An Intensive Wednesday in Almedalen, including the Medtech Day
Wednesday is always the most intensive day in Almedalen. That is when everyone has arrived, when there’s a meeting going on in every nook and corner and the competition for visitors is most intense. For these reasons it was especially satisfying to see how many people attended Medtech Day.
Under the hashtag #medtechdagen (#medtechday), Swedish Medtech presented a full Wednesday of seminars. A number of our member associations and Medtech4Health participated. Kristina Svensson was involved in the day’s organising group and was particularly active in events before lunch.
To be sure, we were far from alone in arranging seminars on Wednesday. There were many events by others as well.
As on previous days, the whole Medtech4Health team have written reports from the events they participated in and as in the earlier English language articles, the following is a summary. You can find the original Swedish texts here.
Kristina Svensson, who curated Wednesday’s Swedish language report, especially recommends the patient stories. For this reason two patient stories are included more fully.
How does the patient feel when healthcare moves in?
Swedish Medtech organised a morning session that asked “How does the patient feel when healthcare moves in?” The session highlighted how technical developments are increasing our ability to move healthcare out from the hospital.
Questions discussed were: What is important to patients and to healthcare personnel to enable this to work? How accessibility, the opportunity to monitor, virtual contacts and healthcare can be offered today.
Dialysis and saxophone
The session began with a patient account. Ellinor is a musician, now receiving treatment through the renal medication department of the Västra Götaland Region authority (VGR). During a trip to Cuba, she became acutely ill, was hospitalised and now requires dialysis treatment.
Today her treatment takes place at home rather than at a dialysis clinic. To demonstrate the effectiveness of her treatment, Ellinor connected herself to her dialysis machine and played a saxophone on stage, inspired by the machine’s spinning sound.
Ellinor’s story serves as an example of how to visualise healthcare in the home. More and more people want to manage their dialysis themselves, but they need to be enabled to do this. VGR now holds courses so that patients can feel safe in operating their own dialysis machines.
The essence of patient-centred care
Healthcare has changed a lot over the years. Formerly, authority and power was held by medical authorities and big hospitals who believed they knew what was best for the patient. Today power is passing back to the patient.
Ellinor’s story can be summarised in this way:
- Healthcare staff have knowledge of illnesses and treatments
- The patient has knowledge of their own life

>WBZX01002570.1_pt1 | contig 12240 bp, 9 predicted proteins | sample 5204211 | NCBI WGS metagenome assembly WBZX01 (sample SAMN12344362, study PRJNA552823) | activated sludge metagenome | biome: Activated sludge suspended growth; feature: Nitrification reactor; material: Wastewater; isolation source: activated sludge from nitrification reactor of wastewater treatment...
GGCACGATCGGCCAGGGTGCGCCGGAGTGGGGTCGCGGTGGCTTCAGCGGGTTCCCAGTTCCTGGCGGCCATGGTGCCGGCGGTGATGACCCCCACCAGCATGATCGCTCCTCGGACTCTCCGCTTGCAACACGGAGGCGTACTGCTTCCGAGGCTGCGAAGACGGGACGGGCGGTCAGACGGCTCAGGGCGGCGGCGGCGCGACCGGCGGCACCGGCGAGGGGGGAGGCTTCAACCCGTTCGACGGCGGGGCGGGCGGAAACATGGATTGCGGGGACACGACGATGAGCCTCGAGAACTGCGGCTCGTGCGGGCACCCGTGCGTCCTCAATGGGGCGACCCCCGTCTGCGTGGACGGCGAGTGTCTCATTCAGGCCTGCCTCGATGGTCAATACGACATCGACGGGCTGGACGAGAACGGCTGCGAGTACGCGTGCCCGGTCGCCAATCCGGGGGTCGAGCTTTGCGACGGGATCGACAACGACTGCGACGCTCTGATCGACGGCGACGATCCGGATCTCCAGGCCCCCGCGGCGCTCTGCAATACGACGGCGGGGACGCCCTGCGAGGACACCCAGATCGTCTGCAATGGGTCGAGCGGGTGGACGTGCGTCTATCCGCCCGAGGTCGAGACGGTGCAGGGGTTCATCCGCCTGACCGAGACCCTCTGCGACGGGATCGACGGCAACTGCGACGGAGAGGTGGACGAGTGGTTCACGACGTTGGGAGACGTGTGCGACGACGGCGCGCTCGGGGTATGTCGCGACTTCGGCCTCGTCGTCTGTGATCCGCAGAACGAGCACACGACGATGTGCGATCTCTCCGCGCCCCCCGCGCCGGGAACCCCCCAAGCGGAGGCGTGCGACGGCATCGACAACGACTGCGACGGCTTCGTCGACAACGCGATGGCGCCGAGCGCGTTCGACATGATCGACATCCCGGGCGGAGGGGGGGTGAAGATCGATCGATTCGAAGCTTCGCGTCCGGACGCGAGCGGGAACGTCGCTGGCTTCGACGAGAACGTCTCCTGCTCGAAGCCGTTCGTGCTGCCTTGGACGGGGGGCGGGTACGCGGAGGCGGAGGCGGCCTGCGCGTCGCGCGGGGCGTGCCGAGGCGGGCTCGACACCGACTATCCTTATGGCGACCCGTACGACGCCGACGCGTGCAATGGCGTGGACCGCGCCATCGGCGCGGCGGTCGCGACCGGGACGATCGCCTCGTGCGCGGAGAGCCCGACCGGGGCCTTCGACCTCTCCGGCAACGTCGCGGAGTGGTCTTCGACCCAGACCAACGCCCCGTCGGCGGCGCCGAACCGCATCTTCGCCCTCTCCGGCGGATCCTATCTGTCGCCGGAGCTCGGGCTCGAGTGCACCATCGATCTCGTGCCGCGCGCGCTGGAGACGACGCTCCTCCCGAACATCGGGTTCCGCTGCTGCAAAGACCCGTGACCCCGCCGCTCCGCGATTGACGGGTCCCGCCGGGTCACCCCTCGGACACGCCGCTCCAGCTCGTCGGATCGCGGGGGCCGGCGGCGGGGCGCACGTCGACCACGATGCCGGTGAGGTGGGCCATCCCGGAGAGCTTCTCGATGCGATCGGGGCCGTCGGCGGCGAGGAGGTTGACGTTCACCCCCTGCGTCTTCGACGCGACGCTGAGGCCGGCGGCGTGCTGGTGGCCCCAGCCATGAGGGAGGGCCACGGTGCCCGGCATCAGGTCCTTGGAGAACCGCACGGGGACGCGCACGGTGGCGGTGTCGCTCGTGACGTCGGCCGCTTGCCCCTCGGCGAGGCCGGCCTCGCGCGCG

- By listening and sharing knowledge with each other, healthcare decisions can be taken jointly to provide the best care for each particular patient, depending on where they are in life. This is the essence of patient-centred care.
Today, approximately 25% of the VGR’s renal patients are able to carry out home dialysis and the number is increasing yearly.
23 years with Chrohn’s disease
A second patient story came from Stina Hägglund who described her experience of care and technology as a stoma patient. Stina has been chronically ill for more than 20 years. Because Stina is young and appears healthy, people often assume she is ignorant or inexperienced. Nothing could be further from the truth. Stina is 30 this year and has 23 years experience of her illness, Chrohn’s disease.
At the age of 23, after sixteen years of struggle and a serious complication that could not be resolved, a medical decision was made to remove her large intestine. After surgery, Stina woke up and felt at peace. It was only then she truly understood how ill she had been. This realisation gave Stina the power to endure the coming time, which was the most painful in her life.
It became difficult to associate with her family and friends because she had constantly to face their compassion. All Stina wanted was to close her eyes and be alone. Stina’s story illustrates how extremely important after care treatment is following this type of surgery.
Fond of her colostomy bag
Stina is now studying to be a nurse and says she is fond of her colostomy bag. “It’s a relief not to have to look out all the time for toilets. I have my freedom back. Now I can have a full night’s sleep and the bag is available all year round, 24 hours a day.”
Today, Stina is an inspiration to people facing operations and helps them by recounting her experiences. She argues that the stoma operation that worries so many, is a relief and improves quality of life. Life becomes easier to live.